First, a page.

“In short, the unemployed, the departed-the-workforce, the just-entered-the-workforce and soon-to-enter-the-workforce cannot be sufficiently productive to justify the expense of hiring them. And we know this pretty much has to be true, because corporations are sitting on roughly $1.7 trillion in cash right now [according to a recent article from one of the blogs of the New York Times, apparently. I (Dave here) was not able to follow this link to research it.]. It’s not that they don’t have the money to hire people. They just don’t think that hiring people would generate more money than having it just sit there in their accounts, which is a phenomenally depressing conclusion.”
That’s pretty simple, and it’s pretty clear, too. Excessive and punitive regulation has driven the cost of adding new workers so high that it has exacerbated the underemployment of the younger and (usually) less-experienced members of the workforce. Why do I say that it has made this problem worse, rather than “excessive regulations have caused underemployment of the young?” Because this underemployment is caused by the understandable predisposition of employers to hire more experienced workers, rather than younger workers who require more investment (time to train, money to pay minimum wages, benefits, etc.) and less return for said outlay.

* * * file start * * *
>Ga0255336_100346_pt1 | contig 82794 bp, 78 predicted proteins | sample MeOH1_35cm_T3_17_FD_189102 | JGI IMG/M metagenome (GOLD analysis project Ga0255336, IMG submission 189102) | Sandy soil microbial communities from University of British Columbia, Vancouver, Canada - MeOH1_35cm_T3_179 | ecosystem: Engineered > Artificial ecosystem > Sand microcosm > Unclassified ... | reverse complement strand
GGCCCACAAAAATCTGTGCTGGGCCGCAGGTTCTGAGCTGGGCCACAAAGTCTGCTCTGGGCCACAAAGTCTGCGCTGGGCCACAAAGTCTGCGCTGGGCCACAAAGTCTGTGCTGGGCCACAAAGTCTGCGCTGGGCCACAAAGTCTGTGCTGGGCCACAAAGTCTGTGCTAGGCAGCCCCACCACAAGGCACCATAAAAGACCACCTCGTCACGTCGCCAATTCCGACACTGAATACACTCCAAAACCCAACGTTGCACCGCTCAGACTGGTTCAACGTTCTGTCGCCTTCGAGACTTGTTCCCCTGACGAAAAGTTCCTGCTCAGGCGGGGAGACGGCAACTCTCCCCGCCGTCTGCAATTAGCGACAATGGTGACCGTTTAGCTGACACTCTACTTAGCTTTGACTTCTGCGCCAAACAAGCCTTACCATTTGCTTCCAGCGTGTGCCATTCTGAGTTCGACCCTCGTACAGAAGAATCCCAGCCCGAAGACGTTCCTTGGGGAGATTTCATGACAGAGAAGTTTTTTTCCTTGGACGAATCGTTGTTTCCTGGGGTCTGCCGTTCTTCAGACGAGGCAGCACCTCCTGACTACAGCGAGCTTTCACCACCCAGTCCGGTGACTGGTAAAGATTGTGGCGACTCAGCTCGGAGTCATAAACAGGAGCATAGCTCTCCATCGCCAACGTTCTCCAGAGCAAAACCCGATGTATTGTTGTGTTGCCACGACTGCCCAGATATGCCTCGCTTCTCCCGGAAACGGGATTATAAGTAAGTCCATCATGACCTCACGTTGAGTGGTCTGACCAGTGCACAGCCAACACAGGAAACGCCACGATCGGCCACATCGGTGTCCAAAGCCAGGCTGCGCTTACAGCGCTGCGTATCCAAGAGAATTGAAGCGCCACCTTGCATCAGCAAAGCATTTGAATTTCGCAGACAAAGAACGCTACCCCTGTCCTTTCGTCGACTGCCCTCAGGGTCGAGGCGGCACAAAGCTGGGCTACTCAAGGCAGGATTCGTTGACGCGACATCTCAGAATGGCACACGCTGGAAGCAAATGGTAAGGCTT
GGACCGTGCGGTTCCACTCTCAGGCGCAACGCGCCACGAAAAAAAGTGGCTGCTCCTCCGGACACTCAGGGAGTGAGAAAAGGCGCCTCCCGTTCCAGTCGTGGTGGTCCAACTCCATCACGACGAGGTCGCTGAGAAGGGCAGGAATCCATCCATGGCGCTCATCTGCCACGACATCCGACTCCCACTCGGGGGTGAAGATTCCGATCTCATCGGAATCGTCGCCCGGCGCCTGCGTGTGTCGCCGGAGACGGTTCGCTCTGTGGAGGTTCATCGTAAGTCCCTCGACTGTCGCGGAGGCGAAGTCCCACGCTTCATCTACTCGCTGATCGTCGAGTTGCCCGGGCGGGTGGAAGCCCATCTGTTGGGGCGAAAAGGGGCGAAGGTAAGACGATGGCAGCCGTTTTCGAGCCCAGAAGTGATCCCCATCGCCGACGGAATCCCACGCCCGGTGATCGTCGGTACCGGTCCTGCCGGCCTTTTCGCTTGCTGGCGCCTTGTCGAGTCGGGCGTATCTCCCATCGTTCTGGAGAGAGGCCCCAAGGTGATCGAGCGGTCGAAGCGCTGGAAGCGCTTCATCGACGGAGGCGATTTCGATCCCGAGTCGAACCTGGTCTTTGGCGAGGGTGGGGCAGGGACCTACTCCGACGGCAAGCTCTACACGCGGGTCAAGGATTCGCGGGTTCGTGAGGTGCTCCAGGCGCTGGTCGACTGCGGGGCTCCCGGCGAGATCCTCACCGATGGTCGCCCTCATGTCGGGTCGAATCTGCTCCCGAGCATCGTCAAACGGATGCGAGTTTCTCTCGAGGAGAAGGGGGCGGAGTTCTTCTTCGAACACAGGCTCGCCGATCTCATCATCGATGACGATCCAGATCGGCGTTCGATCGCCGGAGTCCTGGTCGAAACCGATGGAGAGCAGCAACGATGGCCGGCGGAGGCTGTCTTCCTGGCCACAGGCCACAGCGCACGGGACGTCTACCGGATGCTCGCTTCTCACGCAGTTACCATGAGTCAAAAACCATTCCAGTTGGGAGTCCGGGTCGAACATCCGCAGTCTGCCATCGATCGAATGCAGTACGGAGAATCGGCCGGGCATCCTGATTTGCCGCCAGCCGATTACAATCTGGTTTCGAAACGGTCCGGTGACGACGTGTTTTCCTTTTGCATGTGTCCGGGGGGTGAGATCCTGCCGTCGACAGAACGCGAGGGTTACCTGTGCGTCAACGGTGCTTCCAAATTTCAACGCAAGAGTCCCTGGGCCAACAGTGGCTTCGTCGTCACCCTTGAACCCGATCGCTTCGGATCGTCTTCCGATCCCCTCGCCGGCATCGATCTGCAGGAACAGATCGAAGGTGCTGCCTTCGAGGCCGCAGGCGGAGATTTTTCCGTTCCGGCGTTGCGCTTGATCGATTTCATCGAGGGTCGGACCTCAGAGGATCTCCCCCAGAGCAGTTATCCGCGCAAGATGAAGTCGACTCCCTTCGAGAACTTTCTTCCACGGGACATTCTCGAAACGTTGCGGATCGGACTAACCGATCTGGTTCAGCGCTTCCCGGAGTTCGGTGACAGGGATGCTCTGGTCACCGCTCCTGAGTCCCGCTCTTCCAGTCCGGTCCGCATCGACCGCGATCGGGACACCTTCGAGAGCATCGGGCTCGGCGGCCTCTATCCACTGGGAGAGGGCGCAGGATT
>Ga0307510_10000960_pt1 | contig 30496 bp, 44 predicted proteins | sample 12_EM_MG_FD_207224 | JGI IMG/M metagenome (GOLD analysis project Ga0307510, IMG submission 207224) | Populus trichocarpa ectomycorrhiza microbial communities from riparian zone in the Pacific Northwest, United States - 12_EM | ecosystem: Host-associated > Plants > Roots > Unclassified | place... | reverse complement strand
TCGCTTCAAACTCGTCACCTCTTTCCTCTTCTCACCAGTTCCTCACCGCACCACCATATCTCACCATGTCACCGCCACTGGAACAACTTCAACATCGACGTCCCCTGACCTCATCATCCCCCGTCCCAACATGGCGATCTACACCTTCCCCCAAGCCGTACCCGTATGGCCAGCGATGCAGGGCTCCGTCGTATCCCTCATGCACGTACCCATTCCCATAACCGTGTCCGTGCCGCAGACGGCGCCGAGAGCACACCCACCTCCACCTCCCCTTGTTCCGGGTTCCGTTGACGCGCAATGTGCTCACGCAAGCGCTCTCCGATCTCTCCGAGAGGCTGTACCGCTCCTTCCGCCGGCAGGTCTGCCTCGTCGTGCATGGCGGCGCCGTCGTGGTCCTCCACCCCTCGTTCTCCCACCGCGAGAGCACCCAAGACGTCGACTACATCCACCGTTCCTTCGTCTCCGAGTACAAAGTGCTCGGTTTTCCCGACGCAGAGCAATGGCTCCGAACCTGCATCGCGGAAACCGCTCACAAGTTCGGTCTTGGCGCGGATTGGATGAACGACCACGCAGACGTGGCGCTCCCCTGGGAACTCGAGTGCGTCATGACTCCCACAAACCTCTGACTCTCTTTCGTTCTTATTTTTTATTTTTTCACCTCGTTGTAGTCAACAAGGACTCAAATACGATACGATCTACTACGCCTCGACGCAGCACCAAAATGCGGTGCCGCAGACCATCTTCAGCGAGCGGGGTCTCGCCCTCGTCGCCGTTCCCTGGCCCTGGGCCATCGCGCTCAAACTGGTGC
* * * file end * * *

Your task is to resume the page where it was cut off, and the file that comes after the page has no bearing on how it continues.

In other words, the employer is made slightly worse off by being forced to be more choosy in who he hires; or, alternatively, by being forced to buy machinery to automate what a minimum-wage worker would otherwise do. The potential minimum-wage worker, however, is made much worse off: not only is he robbed of the opportunity to work for minimum wage, he is also (often) denied the opportunity to work and gain experience that would qualify him for more appealing, better-paying jobs.
As one of the young and underemployed, I know whereof I speak. A six-month job hunt–during which I have aggressively sought employment by repeated phone calls, in-person submissions of my resume, and face-to-face introductions–has resulted in only one interview.
Am I complaining? No, I’m simply pointing out that I understand (from personal experience) how tough it is to find a job in today’s depressed economy.
While punitive (from an employers’ perspective) regulation is certainly a key factor, to say that it is the sole variable in this complicated problem would be to commit an unforgivable oversimplification.
I cannot in the scope of this article address every economic factor that contributes to the high unemployment rate among young workers; however, I believe there are two surpluses, surpluses that go largely unaddressed in the current discussion on the unemployment rate, that play a critical role in this phenomenon.